Violations of press freedomAs a result of the flaws in the constitution, the media has been left vulnerable. The following are instances of violations of its freedom.4.5.1 Arrests and detentionJournalists work in an increased hostile environment during the electioneering period. In 2017, cases of arrests and detention of media persons were very high. They are not free to dig deeper into issues that are politically driven in the country as the politicians incite their supporters who in turn attack them. Two NMG journalists, Larry Madowo and Linus Kaikai, were forced to sleep in their offices for fear of being detained.
This is because the two had authorized the live covering of the opposition leader Raila Odinga’s mock swearing. Earlier on, the government had summoned editors and managers of media houses to State house and warned them against giving live coverage of the mock swearing or they face dire consequences4.5.2 Physical and verbal attacks Journalists are usually attacked physically or verbally whenever they report on matters that portray the government negatively.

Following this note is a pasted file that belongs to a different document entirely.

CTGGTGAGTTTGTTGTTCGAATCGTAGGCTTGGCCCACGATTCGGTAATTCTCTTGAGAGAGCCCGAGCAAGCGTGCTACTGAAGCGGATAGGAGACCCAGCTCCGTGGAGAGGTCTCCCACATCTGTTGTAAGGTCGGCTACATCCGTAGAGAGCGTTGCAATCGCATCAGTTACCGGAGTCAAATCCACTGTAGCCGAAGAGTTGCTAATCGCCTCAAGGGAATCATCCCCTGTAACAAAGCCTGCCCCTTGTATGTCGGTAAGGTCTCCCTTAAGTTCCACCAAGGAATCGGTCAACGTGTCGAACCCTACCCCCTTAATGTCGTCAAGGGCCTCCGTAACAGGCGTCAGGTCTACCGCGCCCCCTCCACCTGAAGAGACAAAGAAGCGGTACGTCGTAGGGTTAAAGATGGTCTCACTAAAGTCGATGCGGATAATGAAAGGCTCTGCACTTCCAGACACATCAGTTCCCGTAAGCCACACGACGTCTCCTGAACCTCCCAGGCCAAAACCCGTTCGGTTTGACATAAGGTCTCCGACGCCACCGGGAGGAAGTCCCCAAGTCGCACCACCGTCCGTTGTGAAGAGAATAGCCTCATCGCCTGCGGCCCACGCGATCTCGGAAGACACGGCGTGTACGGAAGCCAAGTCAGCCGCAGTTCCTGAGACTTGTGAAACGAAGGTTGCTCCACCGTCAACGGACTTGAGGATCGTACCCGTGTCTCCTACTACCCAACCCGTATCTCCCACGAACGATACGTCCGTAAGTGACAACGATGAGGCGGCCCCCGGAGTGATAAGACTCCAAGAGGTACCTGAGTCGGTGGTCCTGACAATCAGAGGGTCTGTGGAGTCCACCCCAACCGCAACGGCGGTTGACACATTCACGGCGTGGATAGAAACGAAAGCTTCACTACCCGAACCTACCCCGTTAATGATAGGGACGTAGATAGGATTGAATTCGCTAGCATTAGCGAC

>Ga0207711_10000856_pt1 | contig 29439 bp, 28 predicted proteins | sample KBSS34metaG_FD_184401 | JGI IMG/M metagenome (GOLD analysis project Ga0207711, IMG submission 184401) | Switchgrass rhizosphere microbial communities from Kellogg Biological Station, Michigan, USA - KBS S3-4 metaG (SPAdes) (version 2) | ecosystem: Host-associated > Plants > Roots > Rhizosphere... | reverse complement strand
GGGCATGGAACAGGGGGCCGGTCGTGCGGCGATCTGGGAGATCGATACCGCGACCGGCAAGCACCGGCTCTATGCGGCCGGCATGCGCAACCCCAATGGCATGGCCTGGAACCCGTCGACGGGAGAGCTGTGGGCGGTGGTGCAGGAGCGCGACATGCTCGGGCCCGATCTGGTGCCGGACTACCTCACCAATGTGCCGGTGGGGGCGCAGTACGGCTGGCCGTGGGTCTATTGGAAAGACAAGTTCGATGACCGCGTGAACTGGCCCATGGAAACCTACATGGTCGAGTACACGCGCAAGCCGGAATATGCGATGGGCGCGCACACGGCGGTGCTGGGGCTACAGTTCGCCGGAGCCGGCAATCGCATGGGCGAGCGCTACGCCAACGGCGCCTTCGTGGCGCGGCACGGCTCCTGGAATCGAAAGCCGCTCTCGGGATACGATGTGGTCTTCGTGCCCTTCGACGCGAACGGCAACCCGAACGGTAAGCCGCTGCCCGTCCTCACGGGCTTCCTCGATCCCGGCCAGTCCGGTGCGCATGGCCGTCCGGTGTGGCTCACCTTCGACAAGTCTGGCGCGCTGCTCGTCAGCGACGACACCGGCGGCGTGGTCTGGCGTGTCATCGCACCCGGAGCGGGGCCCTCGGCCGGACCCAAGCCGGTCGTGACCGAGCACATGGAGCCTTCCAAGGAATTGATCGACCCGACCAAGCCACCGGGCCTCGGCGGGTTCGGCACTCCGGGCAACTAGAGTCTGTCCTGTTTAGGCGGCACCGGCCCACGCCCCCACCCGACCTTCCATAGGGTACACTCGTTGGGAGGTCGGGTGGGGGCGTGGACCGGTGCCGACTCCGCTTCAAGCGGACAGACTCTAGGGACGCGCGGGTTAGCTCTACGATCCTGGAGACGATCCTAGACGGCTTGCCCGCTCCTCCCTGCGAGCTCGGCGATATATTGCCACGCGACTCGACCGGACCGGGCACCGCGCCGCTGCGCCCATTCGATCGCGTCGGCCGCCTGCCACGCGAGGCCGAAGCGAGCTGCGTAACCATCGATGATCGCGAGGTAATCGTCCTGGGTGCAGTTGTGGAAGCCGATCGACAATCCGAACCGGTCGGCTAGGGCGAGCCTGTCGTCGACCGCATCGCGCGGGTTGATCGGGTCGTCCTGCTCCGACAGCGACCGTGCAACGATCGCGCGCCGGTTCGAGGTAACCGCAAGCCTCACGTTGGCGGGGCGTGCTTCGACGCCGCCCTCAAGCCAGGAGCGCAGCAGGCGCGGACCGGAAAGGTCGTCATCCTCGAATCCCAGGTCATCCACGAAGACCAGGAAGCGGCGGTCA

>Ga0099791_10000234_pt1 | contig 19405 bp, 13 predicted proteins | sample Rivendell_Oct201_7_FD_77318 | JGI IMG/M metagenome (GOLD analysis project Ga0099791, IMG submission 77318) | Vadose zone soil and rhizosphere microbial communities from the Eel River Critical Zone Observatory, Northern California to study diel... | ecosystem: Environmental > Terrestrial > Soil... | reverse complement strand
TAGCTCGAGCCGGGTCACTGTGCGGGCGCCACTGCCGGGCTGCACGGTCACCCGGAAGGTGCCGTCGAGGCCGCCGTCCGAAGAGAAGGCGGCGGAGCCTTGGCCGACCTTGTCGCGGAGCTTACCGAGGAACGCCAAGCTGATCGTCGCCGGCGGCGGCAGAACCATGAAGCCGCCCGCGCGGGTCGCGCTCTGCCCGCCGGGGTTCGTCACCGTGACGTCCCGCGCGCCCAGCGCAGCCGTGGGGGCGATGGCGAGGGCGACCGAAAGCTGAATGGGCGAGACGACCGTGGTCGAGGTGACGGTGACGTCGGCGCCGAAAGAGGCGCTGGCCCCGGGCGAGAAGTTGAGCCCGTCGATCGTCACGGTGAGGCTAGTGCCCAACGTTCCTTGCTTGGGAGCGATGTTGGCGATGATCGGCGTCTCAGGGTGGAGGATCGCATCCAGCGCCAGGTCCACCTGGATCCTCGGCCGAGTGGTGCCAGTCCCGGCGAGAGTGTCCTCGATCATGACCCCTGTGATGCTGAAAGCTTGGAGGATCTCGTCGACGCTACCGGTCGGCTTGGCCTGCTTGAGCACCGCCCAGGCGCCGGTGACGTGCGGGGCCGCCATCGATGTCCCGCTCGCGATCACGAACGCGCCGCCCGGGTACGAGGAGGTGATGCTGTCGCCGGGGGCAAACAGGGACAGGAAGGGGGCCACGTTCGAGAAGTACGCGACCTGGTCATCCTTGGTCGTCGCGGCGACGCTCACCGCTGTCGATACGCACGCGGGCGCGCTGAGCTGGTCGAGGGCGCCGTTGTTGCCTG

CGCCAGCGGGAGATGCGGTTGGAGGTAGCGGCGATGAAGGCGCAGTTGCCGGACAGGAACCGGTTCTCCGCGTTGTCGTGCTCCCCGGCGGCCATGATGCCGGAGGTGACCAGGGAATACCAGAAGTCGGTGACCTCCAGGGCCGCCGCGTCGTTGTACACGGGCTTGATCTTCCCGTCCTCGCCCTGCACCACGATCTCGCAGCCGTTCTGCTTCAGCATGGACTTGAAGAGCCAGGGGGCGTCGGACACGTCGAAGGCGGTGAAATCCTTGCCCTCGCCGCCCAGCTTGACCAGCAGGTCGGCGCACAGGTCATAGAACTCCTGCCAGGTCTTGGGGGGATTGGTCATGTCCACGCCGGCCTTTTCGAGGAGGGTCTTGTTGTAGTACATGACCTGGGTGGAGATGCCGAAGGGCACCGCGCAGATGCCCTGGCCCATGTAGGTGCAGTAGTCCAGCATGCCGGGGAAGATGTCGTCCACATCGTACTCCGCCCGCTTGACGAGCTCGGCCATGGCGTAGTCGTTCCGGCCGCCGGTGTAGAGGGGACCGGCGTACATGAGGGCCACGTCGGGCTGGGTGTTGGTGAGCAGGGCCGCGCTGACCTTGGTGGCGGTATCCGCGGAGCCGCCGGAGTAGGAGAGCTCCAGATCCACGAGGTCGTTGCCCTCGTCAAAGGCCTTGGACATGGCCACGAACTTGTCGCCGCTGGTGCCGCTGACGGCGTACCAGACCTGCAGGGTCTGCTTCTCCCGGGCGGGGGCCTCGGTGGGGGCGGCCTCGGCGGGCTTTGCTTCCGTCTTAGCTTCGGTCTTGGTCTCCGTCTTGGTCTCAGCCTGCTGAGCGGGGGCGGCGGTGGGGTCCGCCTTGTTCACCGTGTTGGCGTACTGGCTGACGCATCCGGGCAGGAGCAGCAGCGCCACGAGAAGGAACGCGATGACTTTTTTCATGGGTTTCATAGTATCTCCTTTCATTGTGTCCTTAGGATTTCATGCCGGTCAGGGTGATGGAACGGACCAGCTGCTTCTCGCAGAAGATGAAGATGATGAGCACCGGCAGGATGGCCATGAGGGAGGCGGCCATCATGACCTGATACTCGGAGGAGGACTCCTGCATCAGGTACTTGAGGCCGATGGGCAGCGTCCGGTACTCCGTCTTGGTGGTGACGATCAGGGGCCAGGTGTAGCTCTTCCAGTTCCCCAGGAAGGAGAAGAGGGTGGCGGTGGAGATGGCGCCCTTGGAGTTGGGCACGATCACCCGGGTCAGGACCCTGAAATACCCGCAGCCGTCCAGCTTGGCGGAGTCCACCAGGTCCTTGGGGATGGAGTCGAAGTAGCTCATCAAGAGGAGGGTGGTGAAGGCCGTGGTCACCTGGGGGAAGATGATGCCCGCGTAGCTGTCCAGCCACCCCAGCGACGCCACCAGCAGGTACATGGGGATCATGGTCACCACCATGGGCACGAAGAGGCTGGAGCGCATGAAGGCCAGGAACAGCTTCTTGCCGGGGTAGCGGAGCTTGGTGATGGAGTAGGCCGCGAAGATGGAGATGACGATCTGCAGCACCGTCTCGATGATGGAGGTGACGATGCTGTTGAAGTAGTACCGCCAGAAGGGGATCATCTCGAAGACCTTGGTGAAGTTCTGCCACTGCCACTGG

As such they self-censor themselves for fear of their lives.Journalists are usually attacked when in the field due to stories they had reported before. Unfortunately, they are attacked by law-makers state officials and even the security forces. Sometimes the attacks happen when people of interest don’t want the media to cover certain events. NMG reporters were chased out of Nyeri County Assembly early 2017 by the county’s Speaker because of aa story they had done exposing corruption in the county in terms of allowances and mismanagement of funds. Similarly, Olivia Odhiambo, a reporter from SG was attacked by Usenge ward representative for running negative stories of him. He was slapped by police officers who then forced him into a government vehicle. He was taken to Usenge Administration Police (AP) post where he was beaten and tortured for four hours.Journalists pay heavily when they cover election events for the opposition as they are usually attacked, intimidated or their equipment taken or destroyed by the security forces. For instance, Winnie Adeyo, a reporter with NMG was attacked by the police while covering Orange Democratic Movement (ODM) primaries in May 2017. The policeman grabbed her phone and deleted all photos she had taken at a voting station. Similarly, On March 26,2018, journalists were physically attacked by anti-riot police when covering the deportation of Miguna Miguna, a self-declared National Resistance Movement(NRM) member. Citizen TV’s reporter, Stephen Letoo, and NTV cameraman, Robert Gichira reported to have been attacked during the scuffleEmmanuel Namisi, a RMS reporter, sustained serious head injuries after being beaten by Bungoma County governor Ken Lusaka’s bodyguards in a restaurant on June 5, 2016 for accusing the governor of corruption in radio reporting.4.5.3 Threats and intimidationJournalists are not totally free to report on public finance. It emerged that although documents on county and national governments’ expenditure were easily accessible and available, the data was disguised and doctored in some instances. When journalists seem to probe deeper into the issue of public finance they are either threatened by the relevant authorities or asked to keep off. In the beginning of 2017, Francis Wangusi, the head of (CAK) banned the media from announcing elections results in order to avoid violence. Also, on August 13, Siaya senator James Orengo called for a boycott of NMG’s products and services claiming that the media house was favoring the ruling Jubliee party.Journalists have been on the receiving end if they do stories touching politicians and the influential negatively. For instance, an audio recording of a senior government official threatening Julius Wanga, a Daily Nation journalist over a story he had done about him surfaced on January 6, 2018. On January 26, top editors were summoned to state house by state officials who threatened to shut down and revoke their license if they broadcast live Raila’s mock swearing in.4.5.4 Government pressureThere is increased nature of self-censorship in journalists due to government pressureCritical reporting led some journalists to face disciplinary actions. Some of them for instance Godfrey Mwampembwa, left NMG in 2016 amid allegations of government pressure on the media house. Godfrey was a cartoonist with NMG and his work mostly criticized the government. Also, Denis Galava, a former NMG reporter was sacked early last year due to his editorial piece which seemed to criticize president Uhuru Kenyatta’s government.Three privately-owned television stations, Nation television (NTV), Citizen TV and KTN News, were switched off by the government on January 30 for defying state’s directive not to air live the opposition leader’s, Raila Odinga, mock swearing. Despite court orders directing the government to switch on the stations, they remained shut down for six more days.Such state interference continues being a problem in Kenya. KTN was forced to cancel the airing of a piece of investigative story, The Profiteers, touching South Sudan leaders who looted and stashed their money in Kenya. The television station had run promotional posts ahead of the airing of the story on October 7, 2018 4.5.5 AssassinationsIn extreme cases, journalists are killed due to the result of their work. In April 2015, John Kituyi who was the founder of Mirror Weekly, was murdered by unknown attackers. Also, Dennis Otieno, a freelancer, was killed at his home by unknown men who were demanding for certain photos that he had taken. According to Otieno’s wife, the attackers left with his equipment4.6 Economic environmentCounty governments usually allocate funds for advertisement and would threaten to withdraw advertisements whenever the media covered or published stories that portrayed the county governments negatively. Some of their colleagues lost their jobs to the behest of county executives for going to the press for negative stories while in extreme cases, a few have lost their livesmysteriously on the course of reporting on public finances. This finding supports Rusbriger (2017) who quoted David Makali, a former director of the Media Institute in Nairobi; Today, these new guys have perfected the art of censorship using the state levers of advertising and manipulation. You publish, the sanctions are immediate.As such, editors and supervisors require the journalists not to report on certain expenditure stories as the media house might lose advertisement revenue from the county government.The centralization of all government advertising into one agency, the Government Advertising Agency (GAA), put economic pressure on these media houses as they rely heavily on advertisements. Government adverts generated up to 30% of the media revenue.The government and the influential find chocking the media by denying them advertisements as the most effective tool of keeping the press in check.Cross-ownership of the media affects editorial decisions as the angle that a story takes is usually beyond the reporter once the story reaches the news desk. Journalists are forced to bow to the demands of their employers on matters business. Obonyo (2012) reports that vulnerability of independent journalists provide an opportunity for business interference in the media, including the influence exercised by the representatives of foreign capital. Media houses never sell news anymore but depend on stories that would raise revenues from any corner of the world, (Obonyo, 2012). 4.7 Freedom of the state owned media In Kenya, the Kenya Broadcasting Corporation (KBC) is the state owned broadcaster. The media house is largely not free due to interference from the government. Government censorship seems to escalate during the electioneering period in the country. KBC fails to offer impartial coverage as it is funded by the state. As such, there is lack of political will to reduce political interference at KBC. According to article 34 (4) of the constitution of Kenya (2010) state-owned media should be free from State’s interference. However, this is not the reality. The State requires both the television and radio station to give less airtime to the opposition and not to air live events from the opposition. Furthermore, they are required to run programs and disseminate information that only portray the positive side of the government.4.8 SummaryThe enshrining of the freedom of the media is a great way of protecting the media. This chapter sought to give a clear picture of the state of the media in Kenya with regard to its freedom and to perform its role as a watchdog. As it has been pointed out, certain limitations have been set by the constitution in order to protect the right of others. However, the flaws arising in the legal environment pertaining media freedom has resulted to various violations of press freedom in the country. Unfortunately, these violations are mostly done by state officials and law enforcers. In addition to that, the unconstitutionality of the laws put in place by the Kenyan parliament has proven to be problematic to journalists. by politicians or their supporters when they were at work. The August 2017 election period was very challenging to the media. Tension and fear of being attacked gripped journalists. This in turn affected how the media reported on the credibility of the elections. Physical attacks on journalists by security forces and politicians and the confiscation of journalists’ equipment are a norm of election campaigns in Kenya. This explains why Kenya was ranked 66th out of 180 countries in the World Press Freedom Index. It was at 84 in 2012 with 0 being the worst and 120 being the best but dropped significantly in president Uhuru’s term